The 520 toll bridge is taking its toll. About 80,000 drivers have had their car-tab registrations put on hold when they didn’t pay the state’s punishing toll fines.
The word “toll” has two main meanings. It’s a fee to cross a bridge. It’s also “the extent of loss, damage or suffering resulting from some action or calamity.”
The 520 toll bridge earns its name in both senses of the word.
We’re now getting the first look at the widespread impact the bridge’s gouging system of fines is having on the driving public.
In the past two years, the state has requested holds on the license tabs of more than 80,000 drivers who were fined for failing to pay tolls on the bridge, and then didn’t pay the fines. That’s more cars than the bridge carries on a typical workday.
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The other big photo-tolling bridge, the Tacoma Narrows, has generated about 40,000 registration holds. So a total of 120,000 drivers have been in enough trouble for nonpayment of toll fines to risk having their tabs revoked.
Maybe this is the state’s new way to combat global warming — by fining more than a hundred thousand cars off the road.
More than 90,000 of those are considered active license-tab holds. The total they owe, almost entirely in fines: $52.7 million.
“It’s a crazy amount,” says Laurie Shiratori, one of a trio of Seattle lawyers who uncovered the information in a public-records request. “People aren’t paying those fines, often because they can’t pay.”
The lawyers, in January, filed a class-action suit against the state’s 520 bridge tolling system, arguing that the fines and bureaucratic appeals process are so unfair as to be unconstitutional.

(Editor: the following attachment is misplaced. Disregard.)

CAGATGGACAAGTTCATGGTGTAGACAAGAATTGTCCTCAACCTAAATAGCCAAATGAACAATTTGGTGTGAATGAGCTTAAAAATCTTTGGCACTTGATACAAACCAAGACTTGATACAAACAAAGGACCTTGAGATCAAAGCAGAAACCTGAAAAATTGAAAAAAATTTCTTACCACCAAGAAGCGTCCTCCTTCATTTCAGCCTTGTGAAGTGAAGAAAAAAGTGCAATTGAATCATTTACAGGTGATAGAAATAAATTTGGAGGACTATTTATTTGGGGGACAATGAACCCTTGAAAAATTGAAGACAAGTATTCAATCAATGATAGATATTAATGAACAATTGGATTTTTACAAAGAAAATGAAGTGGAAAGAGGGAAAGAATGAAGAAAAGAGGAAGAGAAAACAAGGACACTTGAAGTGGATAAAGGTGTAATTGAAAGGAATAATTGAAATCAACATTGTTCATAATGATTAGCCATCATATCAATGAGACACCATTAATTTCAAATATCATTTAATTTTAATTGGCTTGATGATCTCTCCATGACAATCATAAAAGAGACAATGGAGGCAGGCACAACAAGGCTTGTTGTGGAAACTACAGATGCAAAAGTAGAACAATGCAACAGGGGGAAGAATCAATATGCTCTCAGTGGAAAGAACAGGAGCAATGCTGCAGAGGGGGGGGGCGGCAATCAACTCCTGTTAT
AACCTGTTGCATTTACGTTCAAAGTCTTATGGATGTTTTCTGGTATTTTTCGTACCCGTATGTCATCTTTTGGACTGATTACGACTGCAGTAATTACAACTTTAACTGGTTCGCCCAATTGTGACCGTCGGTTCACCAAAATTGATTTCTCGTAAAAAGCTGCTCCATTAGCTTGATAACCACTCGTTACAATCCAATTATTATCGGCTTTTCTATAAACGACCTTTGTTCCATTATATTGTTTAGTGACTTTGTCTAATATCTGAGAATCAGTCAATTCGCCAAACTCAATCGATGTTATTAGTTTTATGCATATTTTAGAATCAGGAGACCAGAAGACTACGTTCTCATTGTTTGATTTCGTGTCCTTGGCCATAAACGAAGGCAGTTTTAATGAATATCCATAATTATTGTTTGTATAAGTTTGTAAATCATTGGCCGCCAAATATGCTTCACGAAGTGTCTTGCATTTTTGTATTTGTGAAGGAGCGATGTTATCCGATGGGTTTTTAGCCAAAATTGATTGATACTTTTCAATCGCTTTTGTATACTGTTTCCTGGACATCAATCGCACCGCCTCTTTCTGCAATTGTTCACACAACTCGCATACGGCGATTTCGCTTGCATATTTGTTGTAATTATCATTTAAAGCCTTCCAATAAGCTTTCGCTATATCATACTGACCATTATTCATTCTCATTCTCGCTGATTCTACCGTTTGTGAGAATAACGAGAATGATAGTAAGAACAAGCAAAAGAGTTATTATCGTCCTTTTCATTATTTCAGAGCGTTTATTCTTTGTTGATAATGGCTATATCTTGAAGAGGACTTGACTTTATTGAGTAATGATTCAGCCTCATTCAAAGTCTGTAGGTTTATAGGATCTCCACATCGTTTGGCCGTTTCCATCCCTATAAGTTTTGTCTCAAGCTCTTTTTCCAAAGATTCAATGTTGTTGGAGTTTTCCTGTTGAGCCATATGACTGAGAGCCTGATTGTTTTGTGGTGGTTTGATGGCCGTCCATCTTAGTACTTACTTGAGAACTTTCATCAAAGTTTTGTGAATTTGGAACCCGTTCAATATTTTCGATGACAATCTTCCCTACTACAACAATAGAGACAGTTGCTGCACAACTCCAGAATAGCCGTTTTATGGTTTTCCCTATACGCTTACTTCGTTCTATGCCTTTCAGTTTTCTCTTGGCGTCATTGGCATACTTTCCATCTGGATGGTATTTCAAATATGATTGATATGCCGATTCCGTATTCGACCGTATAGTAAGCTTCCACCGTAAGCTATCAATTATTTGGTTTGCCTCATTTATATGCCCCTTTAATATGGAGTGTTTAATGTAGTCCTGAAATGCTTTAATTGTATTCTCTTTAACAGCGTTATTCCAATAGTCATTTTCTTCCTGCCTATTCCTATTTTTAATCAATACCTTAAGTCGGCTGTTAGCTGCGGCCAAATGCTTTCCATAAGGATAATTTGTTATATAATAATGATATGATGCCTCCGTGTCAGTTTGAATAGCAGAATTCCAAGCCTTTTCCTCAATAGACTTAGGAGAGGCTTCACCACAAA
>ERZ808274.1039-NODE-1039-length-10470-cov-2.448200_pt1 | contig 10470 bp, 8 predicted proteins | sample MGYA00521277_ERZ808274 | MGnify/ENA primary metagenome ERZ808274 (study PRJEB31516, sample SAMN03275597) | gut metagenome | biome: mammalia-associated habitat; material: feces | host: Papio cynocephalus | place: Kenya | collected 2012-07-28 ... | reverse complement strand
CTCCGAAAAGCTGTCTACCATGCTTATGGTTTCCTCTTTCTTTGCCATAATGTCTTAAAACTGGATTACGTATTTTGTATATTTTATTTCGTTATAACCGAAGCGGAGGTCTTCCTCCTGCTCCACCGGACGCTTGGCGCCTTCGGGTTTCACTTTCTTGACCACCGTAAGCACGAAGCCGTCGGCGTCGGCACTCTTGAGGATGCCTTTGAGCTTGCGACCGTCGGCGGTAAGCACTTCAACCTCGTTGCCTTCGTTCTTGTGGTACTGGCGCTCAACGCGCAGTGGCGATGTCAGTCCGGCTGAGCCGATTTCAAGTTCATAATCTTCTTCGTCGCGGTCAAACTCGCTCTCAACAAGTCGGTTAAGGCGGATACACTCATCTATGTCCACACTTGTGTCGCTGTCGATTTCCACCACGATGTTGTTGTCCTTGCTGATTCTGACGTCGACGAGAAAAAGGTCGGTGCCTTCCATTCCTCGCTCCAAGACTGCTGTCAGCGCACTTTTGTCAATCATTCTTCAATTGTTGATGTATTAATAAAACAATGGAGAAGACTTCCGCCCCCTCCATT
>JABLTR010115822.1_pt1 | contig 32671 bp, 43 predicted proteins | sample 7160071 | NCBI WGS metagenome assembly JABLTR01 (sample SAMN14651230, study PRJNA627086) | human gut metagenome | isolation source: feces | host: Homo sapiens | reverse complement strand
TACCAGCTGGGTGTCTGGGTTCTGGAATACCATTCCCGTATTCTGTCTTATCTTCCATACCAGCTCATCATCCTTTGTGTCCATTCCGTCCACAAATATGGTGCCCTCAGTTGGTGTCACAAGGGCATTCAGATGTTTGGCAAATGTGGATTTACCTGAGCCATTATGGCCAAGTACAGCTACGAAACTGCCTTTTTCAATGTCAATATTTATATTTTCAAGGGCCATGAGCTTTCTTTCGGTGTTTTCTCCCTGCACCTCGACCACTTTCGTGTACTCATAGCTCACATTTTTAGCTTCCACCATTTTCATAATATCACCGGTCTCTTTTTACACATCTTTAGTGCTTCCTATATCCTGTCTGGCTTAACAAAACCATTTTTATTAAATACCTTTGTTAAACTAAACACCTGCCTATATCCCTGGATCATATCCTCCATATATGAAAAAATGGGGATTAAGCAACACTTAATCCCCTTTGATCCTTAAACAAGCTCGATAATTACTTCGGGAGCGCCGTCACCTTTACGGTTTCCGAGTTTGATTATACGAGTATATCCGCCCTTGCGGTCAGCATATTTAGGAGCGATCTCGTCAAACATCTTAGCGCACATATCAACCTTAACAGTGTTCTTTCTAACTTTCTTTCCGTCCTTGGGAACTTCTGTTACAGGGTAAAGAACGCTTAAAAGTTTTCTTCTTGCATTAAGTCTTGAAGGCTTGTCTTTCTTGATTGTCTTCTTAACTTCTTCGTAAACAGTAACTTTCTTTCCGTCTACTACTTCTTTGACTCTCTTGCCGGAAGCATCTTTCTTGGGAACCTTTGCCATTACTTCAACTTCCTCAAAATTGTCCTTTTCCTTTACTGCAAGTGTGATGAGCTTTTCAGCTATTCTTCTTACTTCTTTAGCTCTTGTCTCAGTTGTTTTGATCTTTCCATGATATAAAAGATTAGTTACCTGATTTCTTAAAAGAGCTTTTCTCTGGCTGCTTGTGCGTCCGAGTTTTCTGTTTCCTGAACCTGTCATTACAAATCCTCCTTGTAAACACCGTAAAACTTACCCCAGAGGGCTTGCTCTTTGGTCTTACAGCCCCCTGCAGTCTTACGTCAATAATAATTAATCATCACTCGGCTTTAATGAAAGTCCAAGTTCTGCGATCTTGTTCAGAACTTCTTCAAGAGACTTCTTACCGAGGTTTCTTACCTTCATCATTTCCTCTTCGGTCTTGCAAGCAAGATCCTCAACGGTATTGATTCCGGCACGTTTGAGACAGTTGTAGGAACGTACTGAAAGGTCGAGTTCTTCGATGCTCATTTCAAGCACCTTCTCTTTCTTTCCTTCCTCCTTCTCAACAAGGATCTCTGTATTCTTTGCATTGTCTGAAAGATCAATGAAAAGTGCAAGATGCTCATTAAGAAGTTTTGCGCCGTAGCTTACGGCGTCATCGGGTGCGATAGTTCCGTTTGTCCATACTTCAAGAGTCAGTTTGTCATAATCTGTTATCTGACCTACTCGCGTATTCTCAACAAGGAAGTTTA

Their digging around has uncovered a new trove of toll horror stories.
“We have one case where the bill is $60,000,” says Catherine Clark, one of the three attorneys. “The next-highest I’ve seen is $27,000.”
To get to those levels, drivers would have to cross the bridge 1,000 times or more without paying, then be fined a $40 civil penalty plus $5 administrative fee for each missed toll payment. When your toll bill is worth more than your car, it’s hard to see how that could happen without negligence or cluelessness on the part of the driver.
In most of the smaller cases, though, the drivers never got the bills or had some glitch in an online account and so tallied up a few thousand in fines before realizing it, the attorneys say. Because the fines are so steep this can happen in a matter of months.
Regardless of who’s at fault in any given case, the lawsuit is showing just how widespread the carnage is.
Fines now make up 30 percent of the revenue on the 520 bridge (or would if people were paying them). Last year, the 520 collected $61 million in tolls, while drivers were levied $26 million in fines and fees.
“Something’s wrong with a system where a third of it is fines,” Shiratori said.
What’s wrong, in my humble opinion, was revealed last month in the state Legislature. Lawmakers were debating a “tolling customer service reform,” Senate Bill 5481. It basically was to force the state to be more flexible with toll customers and treat them like human beings instead of cash machines. (Good news: that part passed.)
But key to the original bill was a one-time amnesty program. You could get your fines waived a single time. (You would still have to pay the underlying tolls.) The premise was to give one pass while drivers learn their lessons, and that the state shouldn’t be in the business of bankrupting people who made a mistake and want to make it right.
But the state Department of Transportation got the amnesty plan killed. The state argued that excusing some fines via the proposed amnesty would cost the state more than it would return in tolls, and that these costs would be shifted to other taxpayers. The civil penalties are put into an account to be used to pay for bridge work.
It’s insidious that photo-tolling was ever set up to gouge people $40 for each missed $4 toll (a tenfold markup.) It’s doubly insidious that now we can’t get out of it.
Information in this article, originally published May 15, 2015, was corrected May 22, 2015. A previous version of this story stated that fines collected on the 520 bridge from drivers who don’t pay their tolls are used to help pay off debt on the new bridge project. The fine money actually goes into an account to be used to directly fund work on the bridge project.